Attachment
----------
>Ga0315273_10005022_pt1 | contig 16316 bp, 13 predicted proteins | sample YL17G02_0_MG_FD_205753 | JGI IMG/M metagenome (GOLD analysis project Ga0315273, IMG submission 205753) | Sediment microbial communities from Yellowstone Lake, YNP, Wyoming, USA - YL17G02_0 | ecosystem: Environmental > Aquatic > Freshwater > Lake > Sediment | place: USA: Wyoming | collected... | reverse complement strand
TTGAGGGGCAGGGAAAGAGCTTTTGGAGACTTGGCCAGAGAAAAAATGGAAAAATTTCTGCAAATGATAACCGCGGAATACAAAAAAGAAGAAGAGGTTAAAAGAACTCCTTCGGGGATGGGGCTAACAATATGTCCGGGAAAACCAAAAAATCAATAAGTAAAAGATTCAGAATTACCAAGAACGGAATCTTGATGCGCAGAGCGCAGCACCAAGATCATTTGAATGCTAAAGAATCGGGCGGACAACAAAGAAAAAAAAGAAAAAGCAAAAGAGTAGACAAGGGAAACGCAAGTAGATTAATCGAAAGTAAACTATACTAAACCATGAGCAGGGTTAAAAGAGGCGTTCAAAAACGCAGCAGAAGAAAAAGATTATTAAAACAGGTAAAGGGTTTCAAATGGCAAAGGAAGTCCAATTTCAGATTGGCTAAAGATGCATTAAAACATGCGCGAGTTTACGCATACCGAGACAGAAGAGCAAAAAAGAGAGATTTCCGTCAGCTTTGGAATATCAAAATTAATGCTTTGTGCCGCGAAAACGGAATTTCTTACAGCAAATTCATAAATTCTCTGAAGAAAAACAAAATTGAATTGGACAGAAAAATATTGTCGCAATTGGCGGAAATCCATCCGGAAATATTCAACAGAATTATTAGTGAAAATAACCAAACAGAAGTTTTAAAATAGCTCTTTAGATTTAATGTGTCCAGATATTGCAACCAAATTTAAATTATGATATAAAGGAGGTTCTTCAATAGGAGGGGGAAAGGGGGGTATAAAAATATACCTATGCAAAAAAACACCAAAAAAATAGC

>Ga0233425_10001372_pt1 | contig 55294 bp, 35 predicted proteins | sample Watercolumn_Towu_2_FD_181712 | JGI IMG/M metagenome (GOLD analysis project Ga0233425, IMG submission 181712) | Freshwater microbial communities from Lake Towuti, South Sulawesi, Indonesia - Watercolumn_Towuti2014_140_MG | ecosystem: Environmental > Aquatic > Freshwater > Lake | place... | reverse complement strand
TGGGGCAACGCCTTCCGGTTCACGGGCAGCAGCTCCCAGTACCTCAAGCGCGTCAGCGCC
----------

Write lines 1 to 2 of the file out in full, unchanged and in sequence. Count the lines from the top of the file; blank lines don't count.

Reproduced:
>Ga0315273_10005022_pt1 | contig 16316 bp, 13 predicted proteins | sample YL17G02_0_MG_FD_205753 | JGI IMG/M metagenome (GOLD analysis project Ga0315273, IMG submission 205753) | Sediment microbial communities from Yellowstone Lake, YNP, Wyoming, USA - YL17G02_0 | ecosystem: Environmental > Aquatic > Freshwater > Lake > Sediment | place: USA: Wyoming | collected... | reverse complement strand
TTGAGGGGCAGGGAAAGAGCTTTTGGAGACTTGGCCAGAGAAAAAATGGAAAAATTTCTGCAAATGATAACCGCGGAATACAAAAAAGAAGAAGAGGTTAAAAGAACTCCTTCGGGGATGGGGCTAACAATATGTCCGGGAAAACCAAAAAATCAATAAGTAAAAGATTCAGAATTACCAAGAACGGAATCTTGATGCGCAGAGCGCAGCACCAAGATCATTTGAATGCTAAAGAATCGGGCGGACAACAAAGAAAAAAAAGAAAAAGCAAAAGAGTAGACAAGGGAAACGCAAGTAGATTAATCGAAAGTAAACTATACTAAACCATGAGCAGGGTTAAAAGAGGCGTTCAAAAACGCAGCAGAAGAAAAAGATTATTAAAACAGGTAAAGGGTTTCAAATGGCAAAGGAAGTCCAATTTCAGATTGGCTAAAGATGCATTAAAACATGCGCGAGTTTACGCATACCGAGACAGAAGAGCAAAAAAGAGAGATTTCCGTCAGCTTTGGAATATCAAAATTAATGCTTTGTGCCGCGAAAACGGAATTTCTTACAGCAAATTCATAAATTCTCTGAAGAAAAACAAAATTGAATTGGACAGAAAAATATTGTCGCAATTGGCGGAAATCCATCCGGAAATATTCAACAGAATTATTAGTGAAAATAACCAAACAGAAGTTTTAAAATAGCTCTTTAGATTTAATGTGTCCAGATATTGCAACCAAATTTAAATTATGATATAAAGGAGGTTCTTCAATAGGAGGGGGAAAGGGGGGTATAAAAATATACCTATGCAAAAAAACACCAAAAAAATAGC